It’s in the Blood?

 

I first saw it in the news nearly five years ago, this stuff about linking one’s genetic make-up to one’s tendency toward liberalism or conservatism. The idea stuck with me. Do our politics really radiate from our cells?

Virtually all of my dearest friends are liberals. We have lots in common. We laugh together. We commiserate. In many ways, we connect. Unless you count politics, economic theory, and religion, we get along great. I make sure our conversations never get near these topics, but it’s hard to hide it completely. True friendship is rare enough, I say; let’s try to maintain it.

Comments on Free Enterprise Fund v. PCAOB

 

Lost in yesterday’s headlines about guns, guns, guns, and God vs. the University, was another important case, Free Enterprise Fund v. Public Company Accounting Oversight Board.  The PCAOB was created by the dreaded Sarbanes-Oxley Act, which was just the last time Congress over-reacted to a financial crisis.  SARBOX, as it is lovingly known in the securities world, created a federal regulator of the entire accounting industry, the PCAOB, but didn’t want the President to control it — so SARBOX placed the power to remove the PCAOB members in the Securities Exchange Commission, and only then “for cause.”  The SEC’s commissioners cannot themselves be removed by the President except for cause too.  These types of Rube Goldberg-esque designs are sadly, all too common in the administrative state, which is designed to remove the basic policy decisions governing broad areas of the economy — think of the FCC and the internet, or the SEC and securities — out of the hands of Congress or the President.  Politicians don’t want to take political responsibility for hard and potentially unpopular policy choices, but they want the ability to pressure the bureaucrats, behind the scenes, to give out favors to their allies.  And politicians wonder why the electorate is frustrated with the lack of transparency and accountability.

The Supreme Court, this time, said enough was enough.  It has allowed the heads of independent agencies, like the FCC, FTC, SEC, you name it, to be insulated from direct presidential control, and even allowed the same with second-tier officers, like the independent counsel (remember Ken Starr).  Both earlier decisions, I think, were mistaken, and have created a destructive distortion on the purity of the Constitution’s original division of the government into three branches.  But at least this time, a 5-4 majority said that Congress couldn’t combine the two, and say that an inferior officer could be protected from removal from an independent commission itself insulated from presidential control.  This would, the Court, found, interfere with the President’s constitutional responsibility to see that the laws are faithfully executed.  Of course, under this logic, the independent agencies would be unconstitutional, as well as the independent counsel.  Let’s hope that the Court begins to move in this direction again — as it had in the early 1980s, until its terribly wrong decision in Morrison v. Olson upholding the independent counsel.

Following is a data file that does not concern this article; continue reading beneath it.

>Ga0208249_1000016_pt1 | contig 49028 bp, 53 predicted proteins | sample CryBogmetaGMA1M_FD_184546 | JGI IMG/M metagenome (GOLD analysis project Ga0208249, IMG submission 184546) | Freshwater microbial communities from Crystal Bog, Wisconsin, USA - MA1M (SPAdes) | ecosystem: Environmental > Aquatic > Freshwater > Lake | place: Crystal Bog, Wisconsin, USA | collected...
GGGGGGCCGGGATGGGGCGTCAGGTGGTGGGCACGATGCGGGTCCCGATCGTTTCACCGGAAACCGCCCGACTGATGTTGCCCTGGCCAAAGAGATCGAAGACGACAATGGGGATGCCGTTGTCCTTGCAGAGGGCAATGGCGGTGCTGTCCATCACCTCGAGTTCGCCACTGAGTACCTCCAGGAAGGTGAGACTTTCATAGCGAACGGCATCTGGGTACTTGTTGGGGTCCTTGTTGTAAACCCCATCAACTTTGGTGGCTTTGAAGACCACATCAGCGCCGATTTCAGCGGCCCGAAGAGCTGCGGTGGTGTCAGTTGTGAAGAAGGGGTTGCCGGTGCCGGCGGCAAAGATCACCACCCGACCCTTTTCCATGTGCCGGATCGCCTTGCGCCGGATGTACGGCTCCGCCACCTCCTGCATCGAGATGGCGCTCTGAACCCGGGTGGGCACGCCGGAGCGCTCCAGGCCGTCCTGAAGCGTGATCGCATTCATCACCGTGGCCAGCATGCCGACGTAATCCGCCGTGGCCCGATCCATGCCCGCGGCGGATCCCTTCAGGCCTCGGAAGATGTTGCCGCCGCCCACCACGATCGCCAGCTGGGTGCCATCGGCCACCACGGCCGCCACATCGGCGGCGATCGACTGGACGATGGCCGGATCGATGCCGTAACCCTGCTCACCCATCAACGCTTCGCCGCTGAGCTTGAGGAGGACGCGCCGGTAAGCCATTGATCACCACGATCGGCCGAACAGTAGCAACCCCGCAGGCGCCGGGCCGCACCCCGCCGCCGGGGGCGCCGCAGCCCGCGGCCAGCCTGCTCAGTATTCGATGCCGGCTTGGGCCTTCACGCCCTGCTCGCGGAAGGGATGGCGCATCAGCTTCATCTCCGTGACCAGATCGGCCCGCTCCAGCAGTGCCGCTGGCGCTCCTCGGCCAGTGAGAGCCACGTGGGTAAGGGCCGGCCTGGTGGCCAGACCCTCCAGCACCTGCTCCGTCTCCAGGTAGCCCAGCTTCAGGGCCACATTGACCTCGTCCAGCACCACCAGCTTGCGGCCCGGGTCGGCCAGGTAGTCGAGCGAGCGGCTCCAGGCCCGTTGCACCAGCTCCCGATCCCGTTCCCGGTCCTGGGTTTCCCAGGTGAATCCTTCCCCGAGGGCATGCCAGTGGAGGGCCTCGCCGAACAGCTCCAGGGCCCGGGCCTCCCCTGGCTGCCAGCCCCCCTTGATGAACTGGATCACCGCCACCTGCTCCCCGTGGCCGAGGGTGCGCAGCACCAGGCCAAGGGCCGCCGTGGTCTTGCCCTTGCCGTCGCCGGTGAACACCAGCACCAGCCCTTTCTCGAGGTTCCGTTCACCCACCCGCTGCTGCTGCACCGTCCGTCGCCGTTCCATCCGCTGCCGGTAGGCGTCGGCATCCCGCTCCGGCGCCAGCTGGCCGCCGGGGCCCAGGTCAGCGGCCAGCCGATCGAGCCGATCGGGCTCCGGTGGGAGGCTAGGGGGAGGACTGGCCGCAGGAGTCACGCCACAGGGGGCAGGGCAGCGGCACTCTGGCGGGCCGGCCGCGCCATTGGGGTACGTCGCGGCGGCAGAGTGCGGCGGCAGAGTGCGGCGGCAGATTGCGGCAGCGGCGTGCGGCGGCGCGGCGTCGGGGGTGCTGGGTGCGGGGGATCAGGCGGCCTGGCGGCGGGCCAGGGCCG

Hurricane Alex Beckons Me

 

How cool is it that a Ricochet contributor gets to ricochet all over the country!  At the moment, I’m getting a trailer full of hurricane supplies loaded on the beast and then making a run for the Brownsville, TX area later today.  I understand the forecast calls for continued breezes, and fair to partly hideous tomorrow. 

Did I mention that the facility where I am being loaded has a no idle policy for trucks?  Did I mention that the temperature is in the mid 90’s right now?  Of course, this policy was conceived from the comfort of a climate controlled office, where heat stroke is not against company policy. 

Pork With Guns

 

The War Is Making You Poor Act, explains E.D. Kain at NRO, would carve “$159 billion of pork from the defense budget and give 90 percent of that money back to taxpayers. The remaining 10 percent would go toward trimming the national debt. For fiscal conservatives,” Kain argues, “this should be a welcome piece of legislation.”

In fact, judging by the many reactions around the Web, it might actually be a semi-popular, bipartisan bill that would at once cut back the national debt and put more tax dollars in Americans’ pockets. Republicans have a chance to lead this effort in the Senate. Indeed, Oklahoma Republican Tom Coburn is talking about scaling back the defense budget […]. America already spends far more than the rest of the developed world on its national security. Trimming some pork from that figure would not leave Americans defenseless.

The Summer of Discontent – A Caption Contest!

 

Riding in an over-crowded and under-airconditioned subway this morning, I realized that state and city budget cuts, combined with persistent high unemployment are making for an American version of Britain’s 1978 “Winter of Discontent,” which produced this brilliant, game-changing poster by Saatchi and Saatchi.